I'm trying to teach myself topology from Munkres' book (first edition, it's over 30 years old!) and it's going very slowly. I'm having some difficulty proving the following:
Let be a collection of topologies on . Show that there is a unique smallest topology containing all the collections , and a unique largest topology contained in all .
This is part b in a three part problem. The first part was to prove that if is a collection of topologies on that is a topology on , which I was able to do. So, imagine that result will be useful in what I'm trying to prove here.
Oh wow, I can't believe I missed that first part. I had pretty much gotten to the end, but some how I missed the fact that is finer than any other topology contained in every . It seems so obvious now!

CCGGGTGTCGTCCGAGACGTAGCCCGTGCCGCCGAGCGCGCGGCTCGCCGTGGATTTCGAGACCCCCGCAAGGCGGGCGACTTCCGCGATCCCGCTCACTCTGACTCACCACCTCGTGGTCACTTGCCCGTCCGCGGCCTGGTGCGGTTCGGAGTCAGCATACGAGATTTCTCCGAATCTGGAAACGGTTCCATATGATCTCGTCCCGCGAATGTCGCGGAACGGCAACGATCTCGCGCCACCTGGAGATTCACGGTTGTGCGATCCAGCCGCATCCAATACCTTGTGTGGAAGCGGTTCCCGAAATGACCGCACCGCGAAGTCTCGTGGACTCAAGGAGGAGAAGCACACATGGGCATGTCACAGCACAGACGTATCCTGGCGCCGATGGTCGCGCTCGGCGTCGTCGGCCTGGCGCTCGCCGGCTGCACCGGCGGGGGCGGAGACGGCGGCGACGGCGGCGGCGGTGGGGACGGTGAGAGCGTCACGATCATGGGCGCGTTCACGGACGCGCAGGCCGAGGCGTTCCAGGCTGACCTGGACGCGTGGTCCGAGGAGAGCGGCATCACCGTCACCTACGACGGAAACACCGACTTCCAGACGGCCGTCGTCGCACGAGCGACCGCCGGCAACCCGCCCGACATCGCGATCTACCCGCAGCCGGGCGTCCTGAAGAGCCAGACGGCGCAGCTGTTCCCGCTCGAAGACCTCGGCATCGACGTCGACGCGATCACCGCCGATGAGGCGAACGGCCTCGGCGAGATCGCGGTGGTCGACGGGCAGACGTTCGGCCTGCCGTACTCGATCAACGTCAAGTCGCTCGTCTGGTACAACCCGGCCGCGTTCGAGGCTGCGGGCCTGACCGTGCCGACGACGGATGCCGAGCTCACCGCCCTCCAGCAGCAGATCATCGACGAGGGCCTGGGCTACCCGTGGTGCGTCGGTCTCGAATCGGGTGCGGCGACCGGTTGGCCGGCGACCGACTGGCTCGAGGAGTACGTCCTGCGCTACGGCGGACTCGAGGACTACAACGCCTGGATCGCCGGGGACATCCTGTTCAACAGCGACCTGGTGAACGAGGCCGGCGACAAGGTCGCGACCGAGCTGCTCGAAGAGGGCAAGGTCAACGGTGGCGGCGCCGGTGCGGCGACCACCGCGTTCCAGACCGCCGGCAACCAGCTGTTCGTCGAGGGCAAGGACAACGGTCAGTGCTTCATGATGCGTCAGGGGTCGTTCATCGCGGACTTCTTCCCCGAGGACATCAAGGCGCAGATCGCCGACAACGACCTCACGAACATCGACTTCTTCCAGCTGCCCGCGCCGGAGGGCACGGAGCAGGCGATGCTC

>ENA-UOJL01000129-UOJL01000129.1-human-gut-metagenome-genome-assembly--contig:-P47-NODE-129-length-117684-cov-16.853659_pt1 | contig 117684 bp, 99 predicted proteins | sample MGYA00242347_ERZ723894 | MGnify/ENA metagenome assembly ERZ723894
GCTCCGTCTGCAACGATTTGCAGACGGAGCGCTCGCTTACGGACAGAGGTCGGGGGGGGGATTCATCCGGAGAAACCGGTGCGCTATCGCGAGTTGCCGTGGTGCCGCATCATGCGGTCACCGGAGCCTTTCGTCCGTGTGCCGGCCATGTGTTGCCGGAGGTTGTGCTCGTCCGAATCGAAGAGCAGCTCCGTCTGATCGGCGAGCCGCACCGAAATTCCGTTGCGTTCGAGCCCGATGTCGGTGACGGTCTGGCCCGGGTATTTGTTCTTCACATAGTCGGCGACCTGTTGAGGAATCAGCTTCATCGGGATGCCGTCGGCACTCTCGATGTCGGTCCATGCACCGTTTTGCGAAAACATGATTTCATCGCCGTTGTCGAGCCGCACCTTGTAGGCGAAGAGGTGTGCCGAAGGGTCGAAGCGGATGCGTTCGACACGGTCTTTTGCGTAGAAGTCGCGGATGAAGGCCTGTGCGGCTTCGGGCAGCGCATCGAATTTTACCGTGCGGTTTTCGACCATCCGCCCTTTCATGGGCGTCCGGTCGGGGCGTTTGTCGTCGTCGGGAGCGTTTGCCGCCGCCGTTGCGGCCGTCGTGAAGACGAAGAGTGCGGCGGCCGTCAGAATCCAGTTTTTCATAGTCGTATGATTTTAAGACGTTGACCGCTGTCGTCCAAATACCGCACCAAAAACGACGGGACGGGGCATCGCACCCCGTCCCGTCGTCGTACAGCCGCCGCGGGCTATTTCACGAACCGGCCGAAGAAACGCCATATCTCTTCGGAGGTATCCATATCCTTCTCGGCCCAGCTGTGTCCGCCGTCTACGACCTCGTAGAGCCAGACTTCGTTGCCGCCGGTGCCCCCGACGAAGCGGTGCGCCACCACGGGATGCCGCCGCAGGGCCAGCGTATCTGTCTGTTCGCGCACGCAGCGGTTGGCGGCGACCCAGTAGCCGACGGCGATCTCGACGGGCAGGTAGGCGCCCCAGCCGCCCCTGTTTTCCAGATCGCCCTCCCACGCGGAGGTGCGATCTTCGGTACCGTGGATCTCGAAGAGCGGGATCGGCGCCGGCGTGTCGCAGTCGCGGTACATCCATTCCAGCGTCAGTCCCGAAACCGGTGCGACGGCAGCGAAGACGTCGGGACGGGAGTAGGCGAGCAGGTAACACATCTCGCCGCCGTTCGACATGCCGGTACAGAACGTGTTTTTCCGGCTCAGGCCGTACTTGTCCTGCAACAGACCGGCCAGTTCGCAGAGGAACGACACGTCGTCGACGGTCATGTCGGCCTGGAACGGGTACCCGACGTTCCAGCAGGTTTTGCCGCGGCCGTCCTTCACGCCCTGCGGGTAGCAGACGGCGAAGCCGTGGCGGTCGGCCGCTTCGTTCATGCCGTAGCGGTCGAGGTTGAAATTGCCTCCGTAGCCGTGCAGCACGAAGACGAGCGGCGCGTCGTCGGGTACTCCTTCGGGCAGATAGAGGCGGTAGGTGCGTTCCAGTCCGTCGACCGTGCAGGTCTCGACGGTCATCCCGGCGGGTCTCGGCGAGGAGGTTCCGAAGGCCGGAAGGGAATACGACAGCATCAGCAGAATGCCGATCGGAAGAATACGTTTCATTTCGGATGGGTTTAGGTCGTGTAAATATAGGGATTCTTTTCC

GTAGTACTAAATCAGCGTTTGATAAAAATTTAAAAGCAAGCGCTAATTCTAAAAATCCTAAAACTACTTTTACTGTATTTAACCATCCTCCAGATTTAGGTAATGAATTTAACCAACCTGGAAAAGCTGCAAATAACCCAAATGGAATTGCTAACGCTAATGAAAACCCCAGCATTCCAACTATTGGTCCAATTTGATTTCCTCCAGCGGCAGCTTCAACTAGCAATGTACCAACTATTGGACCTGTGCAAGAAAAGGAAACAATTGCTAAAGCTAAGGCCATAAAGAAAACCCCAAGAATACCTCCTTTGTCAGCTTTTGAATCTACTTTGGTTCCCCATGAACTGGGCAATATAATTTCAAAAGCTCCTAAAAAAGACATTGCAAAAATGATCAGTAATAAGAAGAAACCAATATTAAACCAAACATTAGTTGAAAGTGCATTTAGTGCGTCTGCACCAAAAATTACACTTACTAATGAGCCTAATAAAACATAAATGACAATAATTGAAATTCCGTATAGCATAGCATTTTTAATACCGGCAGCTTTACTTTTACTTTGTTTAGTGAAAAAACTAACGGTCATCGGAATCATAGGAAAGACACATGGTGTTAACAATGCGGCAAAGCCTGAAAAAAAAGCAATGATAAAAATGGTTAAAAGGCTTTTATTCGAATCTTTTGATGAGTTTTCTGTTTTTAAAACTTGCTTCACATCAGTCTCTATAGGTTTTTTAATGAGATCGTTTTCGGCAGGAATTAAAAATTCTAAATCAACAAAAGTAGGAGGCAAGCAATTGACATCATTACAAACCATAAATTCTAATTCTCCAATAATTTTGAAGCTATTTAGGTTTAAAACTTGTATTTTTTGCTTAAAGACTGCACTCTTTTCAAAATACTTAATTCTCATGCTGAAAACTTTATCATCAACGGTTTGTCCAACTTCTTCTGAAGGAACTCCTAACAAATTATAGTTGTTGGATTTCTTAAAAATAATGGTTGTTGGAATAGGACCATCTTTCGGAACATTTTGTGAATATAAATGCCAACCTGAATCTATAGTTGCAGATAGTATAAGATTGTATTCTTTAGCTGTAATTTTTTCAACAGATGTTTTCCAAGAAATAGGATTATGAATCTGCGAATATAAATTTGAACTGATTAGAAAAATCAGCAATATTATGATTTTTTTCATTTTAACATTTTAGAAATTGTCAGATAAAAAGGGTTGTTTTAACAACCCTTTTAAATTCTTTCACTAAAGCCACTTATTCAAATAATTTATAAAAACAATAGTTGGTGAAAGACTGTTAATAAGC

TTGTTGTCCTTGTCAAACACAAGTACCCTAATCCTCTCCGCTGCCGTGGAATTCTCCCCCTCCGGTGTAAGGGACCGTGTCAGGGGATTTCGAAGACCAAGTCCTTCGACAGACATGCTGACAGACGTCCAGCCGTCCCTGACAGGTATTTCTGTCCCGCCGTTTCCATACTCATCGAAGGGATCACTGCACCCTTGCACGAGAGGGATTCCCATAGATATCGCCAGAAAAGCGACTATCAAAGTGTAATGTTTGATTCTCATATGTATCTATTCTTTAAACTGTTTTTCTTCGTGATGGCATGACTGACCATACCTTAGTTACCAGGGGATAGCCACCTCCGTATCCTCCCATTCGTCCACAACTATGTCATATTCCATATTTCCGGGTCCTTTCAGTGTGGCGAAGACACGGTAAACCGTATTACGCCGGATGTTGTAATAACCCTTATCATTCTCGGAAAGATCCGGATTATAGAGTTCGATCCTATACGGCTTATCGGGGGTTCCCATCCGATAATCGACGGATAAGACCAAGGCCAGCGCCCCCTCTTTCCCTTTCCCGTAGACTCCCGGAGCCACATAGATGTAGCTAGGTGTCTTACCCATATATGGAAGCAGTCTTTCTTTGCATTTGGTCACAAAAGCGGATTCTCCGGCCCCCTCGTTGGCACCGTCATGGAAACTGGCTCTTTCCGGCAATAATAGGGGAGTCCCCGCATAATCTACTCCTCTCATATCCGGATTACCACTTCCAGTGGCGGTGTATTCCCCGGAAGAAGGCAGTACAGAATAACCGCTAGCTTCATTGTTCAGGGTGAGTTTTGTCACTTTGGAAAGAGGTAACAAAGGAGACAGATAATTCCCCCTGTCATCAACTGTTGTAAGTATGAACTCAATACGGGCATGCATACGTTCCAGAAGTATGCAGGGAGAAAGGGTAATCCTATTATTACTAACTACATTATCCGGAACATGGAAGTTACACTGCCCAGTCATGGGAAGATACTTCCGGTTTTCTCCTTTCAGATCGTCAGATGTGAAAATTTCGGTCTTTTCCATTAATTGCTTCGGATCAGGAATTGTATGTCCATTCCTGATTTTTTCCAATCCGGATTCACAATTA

Okay, for the second part, let's see if I get this.
Since the discrete topology contains every subset of , it clearly contains . So, the intersection of all topologies containing , call it , is non-empty. If is some topology containing , then by definition, . Thus, is the smallest topology containing all topologies in .
Does that look right?
Yes. The reason why the intersection is non-empty is because is an example of a topology containing .
Originally Posted by spoon737